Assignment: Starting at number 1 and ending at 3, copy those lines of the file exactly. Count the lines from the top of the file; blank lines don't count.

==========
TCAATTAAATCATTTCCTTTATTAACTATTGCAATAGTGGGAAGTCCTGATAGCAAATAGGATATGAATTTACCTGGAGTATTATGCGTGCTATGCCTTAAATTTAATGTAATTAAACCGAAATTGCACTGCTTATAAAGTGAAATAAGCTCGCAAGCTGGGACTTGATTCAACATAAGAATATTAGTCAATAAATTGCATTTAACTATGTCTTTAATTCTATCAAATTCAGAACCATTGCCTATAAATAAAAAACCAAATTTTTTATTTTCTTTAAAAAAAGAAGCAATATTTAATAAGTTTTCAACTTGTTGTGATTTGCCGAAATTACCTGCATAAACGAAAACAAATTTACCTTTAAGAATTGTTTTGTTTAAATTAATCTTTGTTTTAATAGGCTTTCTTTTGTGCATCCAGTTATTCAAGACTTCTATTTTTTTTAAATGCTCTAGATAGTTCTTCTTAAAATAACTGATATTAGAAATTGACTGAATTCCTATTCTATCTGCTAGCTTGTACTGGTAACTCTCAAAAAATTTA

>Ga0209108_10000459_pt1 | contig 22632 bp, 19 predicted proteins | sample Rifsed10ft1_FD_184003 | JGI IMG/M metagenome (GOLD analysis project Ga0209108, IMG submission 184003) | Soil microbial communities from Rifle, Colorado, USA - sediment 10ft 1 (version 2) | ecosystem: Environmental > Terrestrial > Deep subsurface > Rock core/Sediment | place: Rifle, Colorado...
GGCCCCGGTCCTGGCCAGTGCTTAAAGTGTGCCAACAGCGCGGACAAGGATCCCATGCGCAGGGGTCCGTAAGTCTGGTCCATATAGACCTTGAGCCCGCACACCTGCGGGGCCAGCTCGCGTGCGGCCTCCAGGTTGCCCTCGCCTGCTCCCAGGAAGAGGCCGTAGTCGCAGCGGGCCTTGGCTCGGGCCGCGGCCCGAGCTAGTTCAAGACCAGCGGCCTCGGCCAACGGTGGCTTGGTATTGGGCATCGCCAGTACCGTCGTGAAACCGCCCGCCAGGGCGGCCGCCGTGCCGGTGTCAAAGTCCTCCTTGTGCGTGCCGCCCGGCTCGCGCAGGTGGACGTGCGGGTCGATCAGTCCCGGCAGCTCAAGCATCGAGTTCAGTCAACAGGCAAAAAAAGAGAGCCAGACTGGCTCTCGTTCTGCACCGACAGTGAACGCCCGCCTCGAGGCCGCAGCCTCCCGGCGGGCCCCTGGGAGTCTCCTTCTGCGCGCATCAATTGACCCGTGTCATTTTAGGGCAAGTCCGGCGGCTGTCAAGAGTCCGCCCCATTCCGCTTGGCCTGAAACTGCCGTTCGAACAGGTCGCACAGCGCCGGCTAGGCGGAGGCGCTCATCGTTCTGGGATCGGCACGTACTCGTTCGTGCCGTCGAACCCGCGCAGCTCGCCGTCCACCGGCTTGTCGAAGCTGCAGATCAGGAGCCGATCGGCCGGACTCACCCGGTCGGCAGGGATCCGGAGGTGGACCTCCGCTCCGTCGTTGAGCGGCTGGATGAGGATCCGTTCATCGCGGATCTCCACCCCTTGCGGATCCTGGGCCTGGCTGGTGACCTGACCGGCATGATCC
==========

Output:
TCAATTAAATCATTTCCTTTATTAACTATTGCAATAGTGGGAAGTCCTGATAGCAAATAGGATATGAATTTACCTGGAGTATTATGCGTGCTATGCCTTAAATTTAATGTAATTAAACCGAAATTGCACTGCTTATAAAGTGAAATAAGCTCGCAAGCTGGGACTTGATTCAACATAAGAATATTAGTCAATAAATTGCATTTAACTATGTCTTTAATTCTATCAAATTCAGAACCATTGCCTATAAATAAAAAACCAAATTTTTTATTTTCTTTAAAAAAAGAAGCAATATTTAATAAGTTTTCAACTTGTTGTGATTTGCCGAAATTACCTGCATAAACGAAAACAAATTTACCTTTAAGAATTGTTTTGTTTAAATTAATCTTTGTTTTAATAGGCTTTCTTTTGTGCATCCAGTTATTCAAGACTTCTATTTTTTTTAAATGCTCTAGATAGTTCTTCTTAAAATAACTGATATTAGAAATTGACTGAATTCCTATTCTATCTGCTAGCTTGTACTGGTAACTCTCAAAAAATTTA

>Ga0209108_10000459_pt1 | contig 22632 bp, 19 predicted proteins | sample Rifsed10ft1_FD_184003 | JGI IMG/M metagenome (GOLD analysis project Ga0209108, IMG submission 184003) | Soil microbial communities from Rifle, Colorado, USA - sediment 10ft 1 (version 2) | ecosystem: Environmental > Terrestrial > Deep subsurface > Rock core/Sediment | place: Rifle, Colorado...
GGCCCCGGTCCTGGCCAGTGCTTAAAGTGTGCCAACAGCGCGGACAAGGATCCCATGCGCAGGGGTCCGTAAGTCTGGTCCATATAGACCTTGAGCCCGCACACCTGCGGGGCCAGCTCGCGTGCGGCCTCCAGGTTGCCCTCGCCTGCTCCCAGGAAGAGGCCGTAGTCGCAGCGGGCCTTGGCTCGGGCCGCGGCCCGAGCTAGTTCAAGACCAGCGGCCTCGGCCAACGGTGGCTTGGTATTGGGCATCGCCAGTACCGTCGTGAAACCGCCCGCCAGGGCGGCCGCCGTGCCGGTGTCAAAGTCCTCCTTGTGCGTGCCGCCCGGCTCGCGCAGGTGGACGTGCGGGTCGATCAGTCCCGGCAGCTCAAGCATCGAGTTCAGTCAACAGGCAAAAAAAGAGAGCCAGACTGGCTCTCGTTCTGCACCGACAGTGAACGCCCGCCTCGAGGCCGCAGCCTCCCGGCGGGCCCCTGGGAGTCTCCTTCTGCGCGCATCAATTGACCCGTGTCATTTTAGGGCAAGTCCGGCGGCTGTCAAGAGTCCGCCCCATTCCGCTTGGCCTGAAACTGCCGTTCGAACAGGTCGCACAGCGCCGGCTAGGCGGAGGCGCTCATCGTTCTGGGATCGGCACGTACTCGTTCGTGCCGTCGAACCCGCGCAGCTCGCCGTCCACCGGCTTGTCGAAGCTGCAGATCAGGAGCCGATCGGCCGGACTCACCCGGTCGGCAGGGATCCGGAGGTGGACCTCCGCTCCGTCGTTGAGCGGCTGGATGAGGATCCGTTCATCGCGGATCTCCACCCCTTGCGGATCCTGGGCCTGGCTGGTGACCTGACCGGCATGATCC